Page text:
Giving birth vaginally to a breech baby almost never happens anymore. Especially not in hospitals. Its one of default reasons for a "necessary C-section." And since C-sections are the obstetrics bread and butter, the more the better. As result, its become archaic for OBs to know how to assist in the vaginal birth of a breech baby.
Some midwifes make it their business to know how to assist in breech births. Ina May Gaskin writes in her book about learning how to do it. However, many midwives will not attempt to assist in the process because of increased liability to their practice.
It is true that there is a small degree of increased risk in giving birth vaginally to a breech baby, but it can be done and it can be done safely with proper skill and training. Is it really necessary to cut a woman open if her baby is going out coming into the world a little differently than most? Have we really become a society where no one can be unique anymore?
As my friends will tell you, I am proud that I am unique and different. I strive to be an individual and do things differently as a matter of course. I am a person to dance to a beat of a different drummer. So is it any surprise, that I was a breech baby? Why wouldn't I start my descent into the world being a little different?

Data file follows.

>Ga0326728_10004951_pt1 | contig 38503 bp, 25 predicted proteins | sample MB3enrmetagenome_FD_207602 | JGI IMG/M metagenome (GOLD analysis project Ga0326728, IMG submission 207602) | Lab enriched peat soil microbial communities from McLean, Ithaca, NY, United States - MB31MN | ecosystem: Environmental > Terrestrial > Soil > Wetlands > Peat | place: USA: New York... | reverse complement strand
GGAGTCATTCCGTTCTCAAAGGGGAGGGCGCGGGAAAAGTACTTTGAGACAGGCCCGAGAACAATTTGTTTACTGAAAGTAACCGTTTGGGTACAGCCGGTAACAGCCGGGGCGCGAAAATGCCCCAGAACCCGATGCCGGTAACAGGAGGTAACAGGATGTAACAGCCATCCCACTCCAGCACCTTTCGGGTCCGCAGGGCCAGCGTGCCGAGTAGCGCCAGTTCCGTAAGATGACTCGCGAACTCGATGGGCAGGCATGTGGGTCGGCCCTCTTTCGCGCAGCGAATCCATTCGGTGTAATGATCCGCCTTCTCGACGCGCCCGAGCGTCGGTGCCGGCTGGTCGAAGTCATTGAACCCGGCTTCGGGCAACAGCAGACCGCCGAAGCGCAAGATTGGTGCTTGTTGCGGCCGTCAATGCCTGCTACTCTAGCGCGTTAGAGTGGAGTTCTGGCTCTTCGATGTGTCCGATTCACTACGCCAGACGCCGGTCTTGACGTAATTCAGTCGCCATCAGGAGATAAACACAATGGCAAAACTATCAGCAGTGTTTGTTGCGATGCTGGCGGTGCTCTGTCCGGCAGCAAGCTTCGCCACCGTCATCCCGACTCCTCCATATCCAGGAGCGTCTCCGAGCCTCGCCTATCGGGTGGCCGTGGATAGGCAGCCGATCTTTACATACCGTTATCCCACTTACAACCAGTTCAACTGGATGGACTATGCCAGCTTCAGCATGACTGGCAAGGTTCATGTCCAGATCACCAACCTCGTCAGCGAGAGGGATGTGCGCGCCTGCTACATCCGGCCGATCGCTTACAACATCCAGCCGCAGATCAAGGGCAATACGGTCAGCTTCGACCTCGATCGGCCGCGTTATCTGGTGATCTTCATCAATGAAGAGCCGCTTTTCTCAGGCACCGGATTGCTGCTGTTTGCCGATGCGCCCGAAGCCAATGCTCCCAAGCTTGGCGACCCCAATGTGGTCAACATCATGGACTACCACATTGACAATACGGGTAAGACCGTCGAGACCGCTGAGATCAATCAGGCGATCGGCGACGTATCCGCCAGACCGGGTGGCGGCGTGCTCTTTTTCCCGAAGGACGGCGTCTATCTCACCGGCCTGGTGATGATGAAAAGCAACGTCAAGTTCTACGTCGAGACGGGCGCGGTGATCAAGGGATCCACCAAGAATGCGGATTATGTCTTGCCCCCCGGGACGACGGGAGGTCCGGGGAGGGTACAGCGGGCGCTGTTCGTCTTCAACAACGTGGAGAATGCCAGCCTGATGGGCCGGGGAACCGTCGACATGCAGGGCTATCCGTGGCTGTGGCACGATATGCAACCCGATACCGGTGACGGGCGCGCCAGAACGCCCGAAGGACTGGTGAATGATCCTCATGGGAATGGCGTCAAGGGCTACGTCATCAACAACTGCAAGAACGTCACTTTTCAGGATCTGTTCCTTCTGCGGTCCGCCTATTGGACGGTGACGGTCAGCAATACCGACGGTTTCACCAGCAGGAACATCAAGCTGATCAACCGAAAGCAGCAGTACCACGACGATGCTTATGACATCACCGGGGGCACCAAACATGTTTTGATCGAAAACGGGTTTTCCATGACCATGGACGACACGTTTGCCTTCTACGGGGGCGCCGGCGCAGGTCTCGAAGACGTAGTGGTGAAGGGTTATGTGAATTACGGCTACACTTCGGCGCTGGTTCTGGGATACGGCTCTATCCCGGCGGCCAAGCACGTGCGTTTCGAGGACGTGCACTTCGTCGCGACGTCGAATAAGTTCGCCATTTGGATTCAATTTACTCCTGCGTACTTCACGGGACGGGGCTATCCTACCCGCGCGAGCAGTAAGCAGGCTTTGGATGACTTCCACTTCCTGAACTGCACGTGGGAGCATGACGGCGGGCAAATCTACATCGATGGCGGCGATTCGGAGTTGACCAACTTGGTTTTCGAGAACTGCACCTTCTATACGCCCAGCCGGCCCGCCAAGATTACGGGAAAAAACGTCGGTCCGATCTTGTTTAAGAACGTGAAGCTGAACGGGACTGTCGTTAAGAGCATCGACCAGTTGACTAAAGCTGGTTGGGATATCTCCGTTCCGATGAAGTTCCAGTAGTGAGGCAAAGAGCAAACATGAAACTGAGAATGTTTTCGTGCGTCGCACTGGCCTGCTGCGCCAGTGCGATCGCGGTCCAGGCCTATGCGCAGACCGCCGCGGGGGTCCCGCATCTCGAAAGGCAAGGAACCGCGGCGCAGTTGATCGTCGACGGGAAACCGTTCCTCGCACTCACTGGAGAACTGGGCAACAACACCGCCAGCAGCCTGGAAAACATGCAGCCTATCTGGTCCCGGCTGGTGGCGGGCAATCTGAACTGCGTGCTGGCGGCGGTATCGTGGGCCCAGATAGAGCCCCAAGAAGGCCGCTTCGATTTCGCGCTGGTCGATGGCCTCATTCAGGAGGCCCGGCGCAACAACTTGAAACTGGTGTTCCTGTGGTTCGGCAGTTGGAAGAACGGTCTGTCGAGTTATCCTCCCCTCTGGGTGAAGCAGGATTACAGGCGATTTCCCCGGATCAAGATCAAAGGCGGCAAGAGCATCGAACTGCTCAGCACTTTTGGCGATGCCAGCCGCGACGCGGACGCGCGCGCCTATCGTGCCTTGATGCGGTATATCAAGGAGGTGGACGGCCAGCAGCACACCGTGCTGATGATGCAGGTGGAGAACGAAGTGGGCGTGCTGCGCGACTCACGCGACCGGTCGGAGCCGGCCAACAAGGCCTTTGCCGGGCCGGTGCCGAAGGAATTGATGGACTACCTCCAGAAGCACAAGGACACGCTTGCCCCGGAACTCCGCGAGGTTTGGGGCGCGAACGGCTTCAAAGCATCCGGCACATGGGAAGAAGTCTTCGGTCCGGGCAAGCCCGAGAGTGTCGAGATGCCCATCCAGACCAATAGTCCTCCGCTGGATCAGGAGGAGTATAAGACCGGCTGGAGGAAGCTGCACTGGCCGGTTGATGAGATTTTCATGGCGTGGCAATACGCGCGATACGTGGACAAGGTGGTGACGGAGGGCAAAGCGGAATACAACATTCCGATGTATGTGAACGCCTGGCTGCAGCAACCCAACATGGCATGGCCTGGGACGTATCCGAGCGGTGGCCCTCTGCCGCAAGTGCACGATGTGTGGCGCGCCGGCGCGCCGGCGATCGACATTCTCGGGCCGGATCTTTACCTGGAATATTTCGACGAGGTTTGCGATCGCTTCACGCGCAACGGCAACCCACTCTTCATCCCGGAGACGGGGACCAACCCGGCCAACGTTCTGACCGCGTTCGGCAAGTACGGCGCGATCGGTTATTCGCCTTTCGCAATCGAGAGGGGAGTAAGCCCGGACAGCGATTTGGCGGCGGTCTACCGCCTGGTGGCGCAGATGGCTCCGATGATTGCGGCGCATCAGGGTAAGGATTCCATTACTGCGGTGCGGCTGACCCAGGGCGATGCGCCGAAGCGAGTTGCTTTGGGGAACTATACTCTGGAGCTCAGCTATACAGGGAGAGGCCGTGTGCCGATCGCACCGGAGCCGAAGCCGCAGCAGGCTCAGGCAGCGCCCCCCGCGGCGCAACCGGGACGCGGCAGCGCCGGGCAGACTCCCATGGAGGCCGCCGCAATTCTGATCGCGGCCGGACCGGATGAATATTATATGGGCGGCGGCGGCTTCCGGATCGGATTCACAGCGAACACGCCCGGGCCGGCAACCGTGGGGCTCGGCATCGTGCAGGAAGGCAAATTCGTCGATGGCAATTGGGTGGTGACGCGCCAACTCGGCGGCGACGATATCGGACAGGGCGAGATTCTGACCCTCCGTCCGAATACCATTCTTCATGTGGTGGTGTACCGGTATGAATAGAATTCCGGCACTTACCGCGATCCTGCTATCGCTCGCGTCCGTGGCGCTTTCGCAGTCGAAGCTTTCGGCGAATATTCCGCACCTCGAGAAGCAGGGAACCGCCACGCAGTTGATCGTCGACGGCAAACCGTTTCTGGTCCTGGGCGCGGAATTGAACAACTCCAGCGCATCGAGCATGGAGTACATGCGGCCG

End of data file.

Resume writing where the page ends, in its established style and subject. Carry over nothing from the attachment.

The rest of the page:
And how many OBs inform their patients with breech babies of techniques to turn a baby into proper position? The website spinningbabies.com provides techniques to move a baby into optimal positioning to birth. Meditation, talking to the baby and even patiently waiting a few days is often enough to turn a baby. There is also a chiropractic technique that uses spinal adjustments to get a baby to move. Most invasively (short of surgery) is a procedure called an external cephalic version where an OB or midwife uses external force to manually move the baby into proper position. This technique does not have a great success rate (65%) and can be painful for the mother, but it is an option to be considered.
And last but not least, there's the possibility of allowing a baby to choose her own way into the world. Amy of Crunchy Domestic Goddess fame shares the story of the surprise footling breech birth of her son. Sarah J. Buckley, author of Gentle Birth, Gentle Mothering, also shares the story of the breech birth of one of her children.
So it can be done! And I'm suggesting it should be done more often. I firmly advocate that women be given the information regarding breech birth without being pressured into a C-section that is also fraught with risks (see my blog What they don't tell you about C-sections). We might find more babies dancing feet first into this world!